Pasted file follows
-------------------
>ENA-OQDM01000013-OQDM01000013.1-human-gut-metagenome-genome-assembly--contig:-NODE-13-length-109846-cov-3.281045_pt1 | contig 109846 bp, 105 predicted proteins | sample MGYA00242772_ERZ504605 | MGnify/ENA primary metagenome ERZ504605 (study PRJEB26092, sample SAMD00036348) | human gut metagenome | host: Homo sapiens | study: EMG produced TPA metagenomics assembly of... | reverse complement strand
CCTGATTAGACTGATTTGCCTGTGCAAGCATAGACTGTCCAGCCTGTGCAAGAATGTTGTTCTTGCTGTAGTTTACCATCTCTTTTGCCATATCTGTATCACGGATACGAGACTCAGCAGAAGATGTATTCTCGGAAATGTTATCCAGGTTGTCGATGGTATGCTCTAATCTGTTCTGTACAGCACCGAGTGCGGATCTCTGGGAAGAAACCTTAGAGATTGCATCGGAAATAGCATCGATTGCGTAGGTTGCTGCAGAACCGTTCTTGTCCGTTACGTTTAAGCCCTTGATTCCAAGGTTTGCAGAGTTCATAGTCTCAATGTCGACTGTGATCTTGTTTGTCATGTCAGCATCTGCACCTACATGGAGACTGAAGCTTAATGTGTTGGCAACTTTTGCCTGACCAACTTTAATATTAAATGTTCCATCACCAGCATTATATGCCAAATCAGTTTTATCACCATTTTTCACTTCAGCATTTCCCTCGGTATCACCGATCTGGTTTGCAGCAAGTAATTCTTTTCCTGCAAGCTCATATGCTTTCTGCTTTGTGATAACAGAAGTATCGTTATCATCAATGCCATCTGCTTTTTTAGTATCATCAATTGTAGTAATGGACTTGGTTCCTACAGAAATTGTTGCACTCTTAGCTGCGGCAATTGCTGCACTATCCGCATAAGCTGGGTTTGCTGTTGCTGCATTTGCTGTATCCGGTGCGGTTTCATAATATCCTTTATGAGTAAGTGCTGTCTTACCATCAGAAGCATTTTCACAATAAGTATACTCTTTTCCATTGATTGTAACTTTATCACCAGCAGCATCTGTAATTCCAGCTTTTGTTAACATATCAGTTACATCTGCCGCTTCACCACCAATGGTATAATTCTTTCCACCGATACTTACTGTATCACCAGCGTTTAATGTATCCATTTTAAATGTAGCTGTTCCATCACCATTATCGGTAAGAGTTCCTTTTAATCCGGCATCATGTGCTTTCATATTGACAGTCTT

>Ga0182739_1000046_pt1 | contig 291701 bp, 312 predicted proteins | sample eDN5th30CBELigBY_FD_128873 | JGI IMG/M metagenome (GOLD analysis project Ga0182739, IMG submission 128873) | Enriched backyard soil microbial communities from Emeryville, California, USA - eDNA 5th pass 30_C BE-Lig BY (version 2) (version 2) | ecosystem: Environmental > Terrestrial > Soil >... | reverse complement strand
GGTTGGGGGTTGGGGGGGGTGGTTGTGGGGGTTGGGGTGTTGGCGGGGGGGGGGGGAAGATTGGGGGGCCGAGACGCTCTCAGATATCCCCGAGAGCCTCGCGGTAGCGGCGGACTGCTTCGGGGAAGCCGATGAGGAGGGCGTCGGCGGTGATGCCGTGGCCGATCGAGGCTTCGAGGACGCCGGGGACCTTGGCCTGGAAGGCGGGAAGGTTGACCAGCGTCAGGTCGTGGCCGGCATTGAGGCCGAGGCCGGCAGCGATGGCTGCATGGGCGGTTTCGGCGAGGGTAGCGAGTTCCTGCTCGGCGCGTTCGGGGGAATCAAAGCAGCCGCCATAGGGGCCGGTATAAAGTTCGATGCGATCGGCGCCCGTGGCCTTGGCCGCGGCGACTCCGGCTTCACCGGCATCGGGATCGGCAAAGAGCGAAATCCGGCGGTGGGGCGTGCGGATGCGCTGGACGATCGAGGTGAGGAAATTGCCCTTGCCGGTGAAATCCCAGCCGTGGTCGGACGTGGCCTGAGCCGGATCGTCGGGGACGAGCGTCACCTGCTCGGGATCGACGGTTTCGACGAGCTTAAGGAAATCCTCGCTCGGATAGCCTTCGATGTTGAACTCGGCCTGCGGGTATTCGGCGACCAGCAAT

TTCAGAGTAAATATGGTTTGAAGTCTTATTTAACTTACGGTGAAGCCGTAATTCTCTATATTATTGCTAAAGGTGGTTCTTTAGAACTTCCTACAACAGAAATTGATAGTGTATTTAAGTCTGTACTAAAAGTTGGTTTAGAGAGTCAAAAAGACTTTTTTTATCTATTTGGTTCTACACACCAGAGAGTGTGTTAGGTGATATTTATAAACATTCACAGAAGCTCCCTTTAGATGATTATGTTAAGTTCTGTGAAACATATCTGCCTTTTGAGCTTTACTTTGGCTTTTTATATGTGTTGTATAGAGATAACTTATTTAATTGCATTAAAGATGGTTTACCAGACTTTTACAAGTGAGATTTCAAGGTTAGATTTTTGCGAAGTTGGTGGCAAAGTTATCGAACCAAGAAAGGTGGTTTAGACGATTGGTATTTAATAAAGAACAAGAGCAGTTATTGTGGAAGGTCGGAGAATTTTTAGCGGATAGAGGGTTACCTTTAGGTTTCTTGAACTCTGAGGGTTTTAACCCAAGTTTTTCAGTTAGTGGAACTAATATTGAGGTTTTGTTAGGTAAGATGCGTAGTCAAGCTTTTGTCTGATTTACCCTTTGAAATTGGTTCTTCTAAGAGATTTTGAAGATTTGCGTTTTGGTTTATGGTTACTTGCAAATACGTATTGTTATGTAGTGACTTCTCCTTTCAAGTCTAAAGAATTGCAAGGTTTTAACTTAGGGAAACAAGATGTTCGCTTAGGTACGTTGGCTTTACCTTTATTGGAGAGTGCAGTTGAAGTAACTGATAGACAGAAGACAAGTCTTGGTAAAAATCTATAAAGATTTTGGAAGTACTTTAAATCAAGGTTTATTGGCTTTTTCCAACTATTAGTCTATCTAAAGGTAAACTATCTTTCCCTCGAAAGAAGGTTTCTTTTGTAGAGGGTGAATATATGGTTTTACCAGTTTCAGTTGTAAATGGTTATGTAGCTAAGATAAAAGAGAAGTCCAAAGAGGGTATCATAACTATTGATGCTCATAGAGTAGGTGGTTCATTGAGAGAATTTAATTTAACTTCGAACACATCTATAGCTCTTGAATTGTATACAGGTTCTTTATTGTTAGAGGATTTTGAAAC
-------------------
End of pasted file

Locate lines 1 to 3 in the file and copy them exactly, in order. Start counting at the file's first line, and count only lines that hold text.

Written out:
>ENA-OQDM01000013-OQDM01000013.1-human-gut-metagenome-genome-assembly--contig:-NODE-13-length-109846-cov-3.281045_pt1 | contig 109846 bp, 105 predicted proteins | sample MGYA00242772_ERZ504605 | MGnify/ENA primary metagenome ERZ504605 (study PRJEB26092, sample SAMD00036348) | human gut metagenome | host: Homo sapiens | study: EMG produced TPA metagenomics assembly of... | reverse complement strand
CCTGATTAGACTGATTTGCCTGTGCAAGCATAGACTGTCCAGCCTGTGCAAGAATGTTGTTCTTGCTGTAGTTTACCATCTCTTTTGCCATATCTGTATCACGGATACGAGACTCAGCAGAAGATGTATTCTCGGAAATGTTATCCAGGTTGTCGATGGTATGCTCTAATCTGTTCTGTACAGCACCGAGTGCGGATCTCTGGGAAGAAACCTTAGAGATTGCATCGGAAATAGCATCGATTGCGTAGGTTGCTGCAGAACCGTTCTTGTCCGTTACGTTTAAGCCCTTGATTCCAAGGTTTGCAGAGTTCATAGTCTCAATGTCGACTGTGATCTTGTTTGTCATGTCAGCATCTGCACCTACATGGAGACTGAAGCTTAATGTGTTGGCAACTTTTGCCTGACCAACTTTAATATTAAATGTTCCATCACCAGCATTATATGCCAAATCAGTTTTATCACCATTTTTCACTTCAGCATTTCCCTCGGTATCACCGATCTGGTTTGCAGCAAGTAATTCTTTTCCTGCAAGCTCATATGCTTTCTGCTTTGTGATAACAGAAGTATCGTTATCATCAATGCCATCTGCTTTTTTAGTATCATCAATTGTAGTAATGGACTTGGTTCCTACAGAAATTGTTGCACTCTTAGCTGCGGCAATTGCTGCACTATCCGCATAAGCTGGGTTTGCTGTTGCTGCATTTGCTGTATCCGGTGCGGTTTCATAATATCCTTTATGAGTAAGTGCTGTCTTACCATCAGAAGCATTTTCACAATAAGTATACTCTTTTCCATTGATTGTAACTTTATCACCAGCAGCATCTGTAATTCCAGCTTTTGTTAACATATCAGTTACATCTGCCGCTTCACCACCAATGGTATAATTCTTTCCACCGATACTTACTGTATCACCAGCGTTTAATGTATCCATTTTAAATGTAGCTGTTCCATCACCATTATCGGTAAGAGTTCCTTTTAATCCGGCATCATGTGCTTTCATATTGACAGTCTT

>Ga0182739_1000046_pt1 | contig 291701 bp, 312 predicted proteins | sample eDN5th30CBELigBY_FD_128873 | JGI IMG/M metagenome (GOLD analysis project Ga0182739, IMG submission 128873) | Enriched backyard soil microbial communities from Emeryville, California, USA - eDNA 5th pass 30_C BE-Lig BY (version 2) (version 2) | ecosystem: Environmental > Terrestrial > Soil >... | reverse complement strand